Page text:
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The 8-MAY-1992 Extended Corona 3 (Enhanced-Red)

Image name: extended_corona_8_may_92_enhanced_red.png (click image to enlarge)
Image size: 232.442 KB (700x498)
Date submitted: 08-Sep-1995

The sun in x-rays on 8 May 1992.  This picture reveals the corona, or
extended outer atmosphere, of the sun.  Note that the normally bright disk of
the sun is dark.  The reason is that the solar surface has a temperature of
5000 degress, too cool to produce x-rays.  The corona, on the other hand, has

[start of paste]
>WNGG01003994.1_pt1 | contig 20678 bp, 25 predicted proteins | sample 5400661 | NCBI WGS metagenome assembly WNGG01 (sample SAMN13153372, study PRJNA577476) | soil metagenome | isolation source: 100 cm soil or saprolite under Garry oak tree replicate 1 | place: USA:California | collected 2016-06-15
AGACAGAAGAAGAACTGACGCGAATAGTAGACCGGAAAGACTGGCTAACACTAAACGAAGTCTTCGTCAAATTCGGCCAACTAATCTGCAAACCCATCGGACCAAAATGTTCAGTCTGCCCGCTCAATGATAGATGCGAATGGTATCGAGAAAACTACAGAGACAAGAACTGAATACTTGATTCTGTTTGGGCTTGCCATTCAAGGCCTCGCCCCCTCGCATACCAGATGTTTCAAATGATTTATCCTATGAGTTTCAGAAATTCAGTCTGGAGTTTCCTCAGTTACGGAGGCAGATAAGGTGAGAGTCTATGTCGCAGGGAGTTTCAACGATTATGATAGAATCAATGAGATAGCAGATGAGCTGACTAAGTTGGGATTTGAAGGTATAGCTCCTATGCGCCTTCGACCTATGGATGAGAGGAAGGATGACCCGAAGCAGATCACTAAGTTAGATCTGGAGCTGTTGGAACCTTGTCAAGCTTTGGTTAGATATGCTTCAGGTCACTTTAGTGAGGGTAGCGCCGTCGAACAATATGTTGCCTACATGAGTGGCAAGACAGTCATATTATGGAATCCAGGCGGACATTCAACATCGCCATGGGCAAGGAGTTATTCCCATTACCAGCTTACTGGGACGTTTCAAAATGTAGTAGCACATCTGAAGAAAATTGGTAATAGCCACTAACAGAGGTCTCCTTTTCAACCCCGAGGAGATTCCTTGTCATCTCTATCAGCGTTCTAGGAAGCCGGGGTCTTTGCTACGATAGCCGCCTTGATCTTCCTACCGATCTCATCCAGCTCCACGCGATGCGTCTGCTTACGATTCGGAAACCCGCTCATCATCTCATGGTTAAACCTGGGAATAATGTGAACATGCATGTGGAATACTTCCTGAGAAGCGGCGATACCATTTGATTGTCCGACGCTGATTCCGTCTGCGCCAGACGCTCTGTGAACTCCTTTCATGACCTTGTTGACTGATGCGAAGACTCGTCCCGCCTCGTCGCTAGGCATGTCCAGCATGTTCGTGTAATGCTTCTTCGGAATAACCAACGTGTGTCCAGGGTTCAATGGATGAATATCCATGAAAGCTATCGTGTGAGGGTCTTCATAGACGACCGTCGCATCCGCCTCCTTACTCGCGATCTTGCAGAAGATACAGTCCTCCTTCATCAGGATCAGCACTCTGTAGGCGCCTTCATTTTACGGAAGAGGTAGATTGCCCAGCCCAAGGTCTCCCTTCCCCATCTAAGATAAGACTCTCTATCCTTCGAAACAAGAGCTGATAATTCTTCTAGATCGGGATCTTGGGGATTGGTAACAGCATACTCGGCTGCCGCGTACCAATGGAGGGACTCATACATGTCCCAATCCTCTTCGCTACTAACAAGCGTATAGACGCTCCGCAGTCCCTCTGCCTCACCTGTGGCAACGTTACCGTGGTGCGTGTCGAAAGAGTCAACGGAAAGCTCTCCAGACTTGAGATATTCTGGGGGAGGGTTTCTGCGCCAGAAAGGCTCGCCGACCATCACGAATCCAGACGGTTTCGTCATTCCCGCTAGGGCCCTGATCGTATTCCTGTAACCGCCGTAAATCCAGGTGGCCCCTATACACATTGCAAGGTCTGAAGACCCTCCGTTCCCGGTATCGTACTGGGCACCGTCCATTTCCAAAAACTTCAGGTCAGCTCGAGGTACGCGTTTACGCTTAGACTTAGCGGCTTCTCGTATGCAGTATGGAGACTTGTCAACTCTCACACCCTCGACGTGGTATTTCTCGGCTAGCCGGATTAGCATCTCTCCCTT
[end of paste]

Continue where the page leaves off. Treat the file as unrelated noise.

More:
temperatures of 1 to 3 million degrees -- hot enough to radiate x-rays.  The
reason the sun has such a hot outer atmosphere is one of the great unsolved
problems of astrophysics.  

The curvilinear structures seen in the picture map out the magnetic field of
the corona at places where the magnetic field lines are connected to the sun
at both ends, like the magnetic field of the earth.  The dark area at the top
(north pole) of the sun is a so-called "coronal hole".  Here the magnetic
field lines stretch out into interplanetary space so the hot coronal gases
are free to escape along the field lines and the density is lower.  This
picture was taken by the Soft X-ray Telescope on the Japan/US/UK Yohkoh
("sunbeam" in Japanese) mission which was launched on 30 August 1991. 

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